British Business Secretary Vince Cable has warned Britain's bankers that the economic turmoil in Europe will not derail reform of the financial sector.
The Independent Commission on Banking will report on September 12 and Cable said the fact that there were still fears about the collapse of big financial institutions was "all the more reason for grappling with this issue".
It is expected that Sir John Vickers' commission will recommend ring-fencing banks' retail operations from their investment arms and the Business Secretary said in an interview Wednesday it was "disingenuous in the extreme" for the banks to warn that the reform could damage the economic recovery.
The comments from the Liberal Democrat Cabinet minister, who has long favoured the separation of retail and investment banking, came after attacks on the proposals from the director general of the Confederation of British Industry John Cridland and British Bankers' Association chief executive Angela Knight.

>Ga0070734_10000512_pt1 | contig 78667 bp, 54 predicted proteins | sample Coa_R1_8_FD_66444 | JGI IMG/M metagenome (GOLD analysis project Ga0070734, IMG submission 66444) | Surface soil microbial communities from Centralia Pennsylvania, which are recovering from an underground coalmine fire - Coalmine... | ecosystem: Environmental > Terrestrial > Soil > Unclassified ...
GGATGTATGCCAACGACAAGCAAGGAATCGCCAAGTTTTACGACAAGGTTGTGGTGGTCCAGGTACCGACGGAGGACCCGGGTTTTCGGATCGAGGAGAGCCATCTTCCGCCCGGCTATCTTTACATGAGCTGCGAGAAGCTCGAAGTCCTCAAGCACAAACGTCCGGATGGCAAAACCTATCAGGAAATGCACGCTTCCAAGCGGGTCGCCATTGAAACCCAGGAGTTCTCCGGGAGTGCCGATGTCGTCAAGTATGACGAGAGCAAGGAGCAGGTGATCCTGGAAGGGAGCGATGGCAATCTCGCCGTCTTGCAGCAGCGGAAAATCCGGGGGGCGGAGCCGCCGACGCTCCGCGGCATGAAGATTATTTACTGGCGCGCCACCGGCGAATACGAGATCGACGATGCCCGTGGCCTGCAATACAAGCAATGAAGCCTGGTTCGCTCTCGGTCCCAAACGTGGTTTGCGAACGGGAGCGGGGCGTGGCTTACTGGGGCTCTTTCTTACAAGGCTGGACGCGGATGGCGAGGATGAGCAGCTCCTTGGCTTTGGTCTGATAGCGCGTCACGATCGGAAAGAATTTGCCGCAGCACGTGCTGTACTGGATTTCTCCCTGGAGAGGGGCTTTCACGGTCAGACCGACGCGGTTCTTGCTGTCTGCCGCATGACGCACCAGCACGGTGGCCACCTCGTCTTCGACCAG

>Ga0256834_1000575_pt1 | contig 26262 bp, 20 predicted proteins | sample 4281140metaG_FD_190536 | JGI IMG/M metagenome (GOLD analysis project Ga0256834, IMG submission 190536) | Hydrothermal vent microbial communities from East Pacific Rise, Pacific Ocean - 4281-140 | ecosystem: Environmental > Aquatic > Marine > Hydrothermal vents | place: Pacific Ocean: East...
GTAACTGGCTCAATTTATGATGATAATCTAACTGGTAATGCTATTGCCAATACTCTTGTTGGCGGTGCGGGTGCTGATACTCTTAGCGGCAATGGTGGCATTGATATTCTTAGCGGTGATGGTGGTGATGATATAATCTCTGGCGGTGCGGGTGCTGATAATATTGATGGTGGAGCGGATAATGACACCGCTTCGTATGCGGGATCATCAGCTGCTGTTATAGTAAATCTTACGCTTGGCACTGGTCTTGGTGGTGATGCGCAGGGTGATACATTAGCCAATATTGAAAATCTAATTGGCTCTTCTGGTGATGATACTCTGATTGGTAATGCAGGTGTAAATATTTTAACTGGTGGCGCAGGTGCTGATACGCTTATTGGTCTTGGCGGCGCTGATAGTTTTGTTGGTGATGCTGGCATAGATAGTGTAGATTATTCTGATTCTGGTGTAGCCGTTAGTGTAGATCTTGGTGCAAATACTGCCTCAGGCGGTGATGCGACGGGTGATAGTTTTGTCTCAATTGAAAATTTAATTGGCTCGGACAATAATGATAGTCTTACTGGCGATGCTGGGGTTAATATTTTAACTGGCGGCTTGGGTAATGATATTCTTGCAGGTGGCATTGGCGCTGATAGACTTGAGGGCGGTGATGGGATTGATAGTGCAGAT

Cridland said taking action to reform the banks now would be "barking mad" and Miss Knight warned imposing the measures on lenders risked denting confidence and cutting the supply of credit to the economy.
But Cable told The Times newspaper "It is disingenuous in the extreme to use the current context to argue against reform. Banks are in a way trying to create a panic around something which they know has got to happen." "The governor of the Bank of England and many other people have been arguing that we have to deal with the too-big-to-fail problem," he said.
"We can't have big global banks with balance sheets bigger than British GDP underwritten by the taxpayer; this can't go on and it has got to be dealt with.